Why 4 hours of TV is bad for your health and Exercise Helps The Brain

January 18, 2010


Tempting though it is in this cold weather, curling up with Cranford could be shortening your lifespan according to an Australian study. It’s not Cranford of course that is the problem, but how many hours you spend in front of the box.

The study was done by Melbourne university and found that Aussies who reported watching four or more hours of TV a day were 46% more likely to die during a 6.6-year period than those who watched less than two hours a day. That’s bad enough, but they also found that the risk of dying from cardiovascular disease during follow-up was 80% greater in the excessive viewers, although statistically, the result attained only borderline significance. Well that’s a relief, but the risk was the same whether the participants also had other risk factors such as low exercise, smoking, poor diet, high blood pressure, and abdominal obesity.

It’s not the TV that’s really to blame, but an increasing habit of living a much more sedentary life than our predecessors. The programmes are not to blame, but the habit of sitting for long periods in a chair is.

It could be time to get out of the chair and head for the hills – or at least for a brisk walk – to keep your metabolism from slowing down to unhealthy levels.

Health Bite: Exercise for Your Brain’s Health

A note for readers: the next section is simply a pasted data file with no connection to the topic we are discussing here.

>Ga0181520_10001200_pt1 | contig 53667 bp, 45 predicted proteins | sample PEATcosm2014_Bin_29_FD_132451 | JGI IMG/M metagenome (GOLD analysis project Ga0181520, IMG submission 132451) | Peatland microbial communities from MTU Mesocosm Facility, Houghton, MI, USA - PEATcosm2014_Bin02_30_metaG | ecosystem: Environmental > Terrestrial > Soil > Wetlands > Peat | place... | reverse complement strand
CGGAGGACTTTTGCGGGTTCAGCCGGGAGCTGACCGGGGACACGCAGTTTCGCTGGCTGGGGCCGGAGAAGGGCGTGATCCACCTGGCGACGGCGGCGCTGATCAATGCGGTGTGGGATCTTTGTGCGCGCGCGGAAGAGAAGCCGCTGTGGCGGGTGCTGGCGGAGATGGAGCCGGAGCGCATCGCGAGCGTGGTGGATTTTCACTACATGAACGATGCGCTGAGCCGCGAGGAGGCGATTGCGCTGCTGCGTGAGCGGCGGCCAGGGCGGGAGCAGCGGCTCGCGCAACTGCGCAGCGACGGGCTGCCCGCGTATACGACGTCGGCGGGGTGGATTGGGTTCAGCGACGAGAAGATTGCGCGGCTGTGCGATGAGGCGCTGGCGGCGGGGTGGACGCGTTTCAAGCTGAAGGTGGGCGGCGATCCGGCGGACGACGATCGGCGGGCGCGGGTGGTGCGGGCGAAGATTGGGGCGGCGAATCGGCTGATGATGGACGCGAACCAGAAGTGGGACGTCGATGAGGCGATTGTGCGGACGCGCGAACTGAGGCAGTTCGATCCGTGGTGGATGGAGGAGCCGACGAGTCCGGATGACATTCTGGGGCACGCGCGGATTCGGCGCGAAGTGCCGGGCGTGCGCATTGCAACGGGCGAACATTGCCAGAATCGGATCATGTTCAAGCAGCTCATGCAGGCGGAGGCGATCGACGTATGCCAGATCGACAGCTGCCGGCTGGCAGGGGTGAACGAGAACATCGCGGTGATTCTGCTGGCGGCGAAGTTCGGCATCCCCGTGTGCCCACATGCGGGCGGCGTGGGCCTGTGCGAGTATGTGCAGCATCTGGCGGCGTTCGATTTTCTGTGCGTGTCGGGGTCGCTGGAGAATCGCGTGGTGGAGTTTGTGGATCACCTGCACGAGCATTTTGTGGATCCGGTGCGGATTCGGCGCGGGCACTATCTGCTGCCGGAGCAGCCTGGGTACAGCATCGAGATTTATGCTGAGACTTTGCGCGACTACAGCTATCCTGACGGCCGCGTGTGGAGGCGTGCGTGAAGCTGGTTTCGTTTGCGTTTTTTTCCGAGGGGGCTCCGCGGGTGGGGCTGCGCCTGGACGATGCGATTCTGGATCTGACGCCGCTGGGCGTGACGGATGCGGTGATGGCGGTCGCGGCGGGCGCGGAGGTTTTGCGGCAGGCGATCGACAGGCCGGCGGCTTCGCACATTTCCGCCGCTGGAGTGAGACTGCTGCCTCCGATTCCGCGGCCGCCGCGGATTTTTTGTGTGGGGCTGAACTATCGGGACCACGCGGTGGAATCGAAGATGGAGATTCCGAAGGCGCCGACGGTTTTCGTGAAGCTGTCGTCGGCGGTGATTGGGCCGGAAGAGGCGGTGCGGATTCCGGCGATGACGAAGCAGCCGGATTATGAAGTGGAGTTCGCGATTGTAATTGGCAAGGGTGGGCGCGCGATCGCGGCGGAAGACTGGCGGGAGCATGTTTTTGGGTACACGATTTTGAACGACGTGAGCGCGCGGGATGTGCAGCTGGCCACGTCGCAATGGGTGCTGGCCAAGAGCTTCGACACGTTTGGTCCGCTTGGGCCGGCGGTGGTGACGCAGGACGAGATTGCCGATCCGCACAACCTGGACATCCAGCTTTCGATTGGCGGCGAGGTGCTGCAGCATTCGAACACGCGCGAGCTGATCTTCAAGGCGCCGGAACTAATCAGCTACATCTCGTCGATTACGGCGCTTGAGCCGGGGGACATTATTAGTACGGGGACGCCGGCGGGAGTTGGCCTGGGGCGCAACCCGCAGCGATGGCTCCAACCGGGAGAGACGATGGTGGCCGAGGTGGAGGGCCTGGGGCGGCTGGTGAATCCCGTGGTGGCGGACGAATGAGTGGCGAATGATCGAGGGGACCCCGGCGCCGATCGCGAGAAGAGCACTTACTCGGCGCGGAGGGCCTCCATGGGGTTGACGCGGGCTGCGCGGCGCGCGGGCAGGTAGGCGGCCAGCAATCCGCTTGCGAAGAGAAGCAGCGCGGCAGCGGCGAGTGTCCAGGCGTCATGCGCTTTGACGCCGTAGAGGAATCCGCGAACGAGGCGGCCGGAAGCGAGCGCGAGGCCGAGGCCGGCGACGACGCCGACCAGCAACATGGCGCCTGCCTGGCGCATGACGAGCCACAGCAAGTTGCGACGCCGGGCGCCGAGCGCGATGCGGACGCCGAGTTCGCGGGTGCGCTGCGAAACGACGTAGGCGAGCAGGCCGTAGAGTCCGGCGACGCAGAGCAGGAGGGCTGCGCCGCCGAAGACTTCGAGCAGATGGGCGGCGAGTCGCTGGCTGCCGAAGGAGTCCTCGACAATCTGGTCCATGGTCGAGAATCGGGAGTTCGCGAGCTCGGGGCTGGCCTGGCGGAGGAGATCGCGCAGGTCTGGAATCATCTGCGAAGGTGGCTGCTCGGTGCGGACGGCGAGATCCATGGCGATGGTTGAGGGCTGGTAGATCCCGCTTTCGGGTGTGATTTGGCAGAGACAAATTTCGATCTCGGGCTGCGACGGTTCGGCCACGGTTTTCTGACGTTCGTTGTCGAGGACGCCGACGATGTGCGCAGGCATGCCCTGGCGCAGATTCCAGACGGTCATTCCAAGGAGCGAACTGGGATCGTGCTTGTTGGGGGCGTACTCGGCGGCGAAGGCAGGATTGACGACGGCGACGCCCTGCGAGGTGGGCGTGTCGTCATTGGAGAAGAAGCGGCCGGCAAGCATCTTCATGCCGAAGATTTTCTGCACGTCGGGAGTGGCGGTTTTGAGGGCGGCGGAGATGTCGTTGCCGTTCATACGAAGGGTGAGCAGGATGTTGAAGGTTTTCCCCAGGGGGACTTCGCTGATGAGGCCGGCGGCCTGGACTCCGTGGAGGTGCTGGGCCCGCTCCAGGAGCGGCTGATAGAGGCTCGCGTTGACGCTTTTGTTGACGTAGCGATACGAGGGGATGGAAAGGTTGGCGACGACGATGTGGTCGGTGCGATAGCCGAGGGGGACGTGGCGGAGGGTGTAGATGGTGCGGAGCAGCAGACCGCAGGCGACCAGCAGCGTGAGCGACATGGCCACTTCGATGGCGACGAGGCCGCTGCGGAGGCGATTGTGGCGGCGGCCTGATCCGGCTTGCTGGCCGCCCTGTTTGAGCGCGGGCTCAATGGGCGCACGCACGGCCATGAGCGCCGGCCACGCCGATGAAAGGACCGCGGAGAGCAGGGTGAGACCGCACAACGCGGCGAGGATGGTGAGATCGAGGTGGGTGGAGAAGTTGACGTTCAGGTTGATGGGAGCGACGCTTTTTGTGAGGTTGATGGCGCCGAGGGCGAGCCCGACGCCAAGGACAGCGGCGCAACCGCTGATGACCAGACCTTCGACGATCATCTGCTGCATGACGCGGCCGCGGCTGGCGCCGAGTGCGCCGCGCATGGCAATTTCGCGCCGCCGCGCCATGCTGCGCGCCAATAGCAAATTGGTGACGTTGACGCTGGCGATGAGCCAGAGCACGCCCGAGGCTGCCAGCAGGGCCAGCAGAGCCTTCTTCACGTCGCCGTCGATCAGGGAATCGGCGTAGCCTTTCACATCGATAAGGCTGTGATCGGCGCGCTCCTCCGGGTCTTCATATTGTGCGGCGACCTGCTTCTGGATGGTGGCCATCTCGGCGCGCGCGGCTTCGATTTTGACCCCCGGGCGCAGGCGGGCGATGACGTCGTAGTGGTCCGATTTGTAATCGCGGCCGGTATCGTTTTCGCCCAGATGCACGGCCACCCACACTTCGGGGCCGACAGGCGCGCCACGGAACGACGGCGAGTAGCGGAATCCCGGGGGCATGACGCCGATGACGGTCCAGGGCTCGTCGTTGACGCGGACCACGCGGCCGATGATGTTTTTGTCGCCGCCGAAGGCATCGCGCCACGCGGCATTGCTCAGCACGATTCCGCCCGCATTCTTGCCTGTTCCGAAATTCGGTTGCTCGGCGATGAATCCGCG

If you need another reason to get up out of the chair, it seems that almost any amount of moderate physical activity in middle age and beyond can reduce the odds of mild cognitive impairment by 30% to 40%. As mild cognitive impairment is associated with a 5-10-fold increased risk of dementia it is worth paying attention. Previous observational studies have shown that physical activity may protect against dementia and Alzheimer’s disease, and some evidence suggests that exercise for individuals with mild cognitive impairment offers some protection, too, the authors wrote.

Research by the Mayo Clinic in Rochester, Minnesota has found that the benefit applies equally to men and only when moderate exercise was undertaken — not light or vigorous physical activity. I have always been wary of vigorous activity and if this helps me solve more crossword puzzles then I am all for it. If you aren’t sure of the difference, here’s how the Mayo clinic categorised it:

• Light exercise: bowling, leisurely walking, stretching, slow dancing, and golfing using a cart.

• Moderate exercise: brisk walking, hiking, aerobics, strength training, swimming, tennis doubles, yoga, martial arts, weight lifting, moderate use of exercise machines, and golfing without use of a cart.

• Vigorous exercise: jogging, backpacking, bicycling uphill, tennis singles, racquetball, skiing, and intense or extended use of exercise machines.


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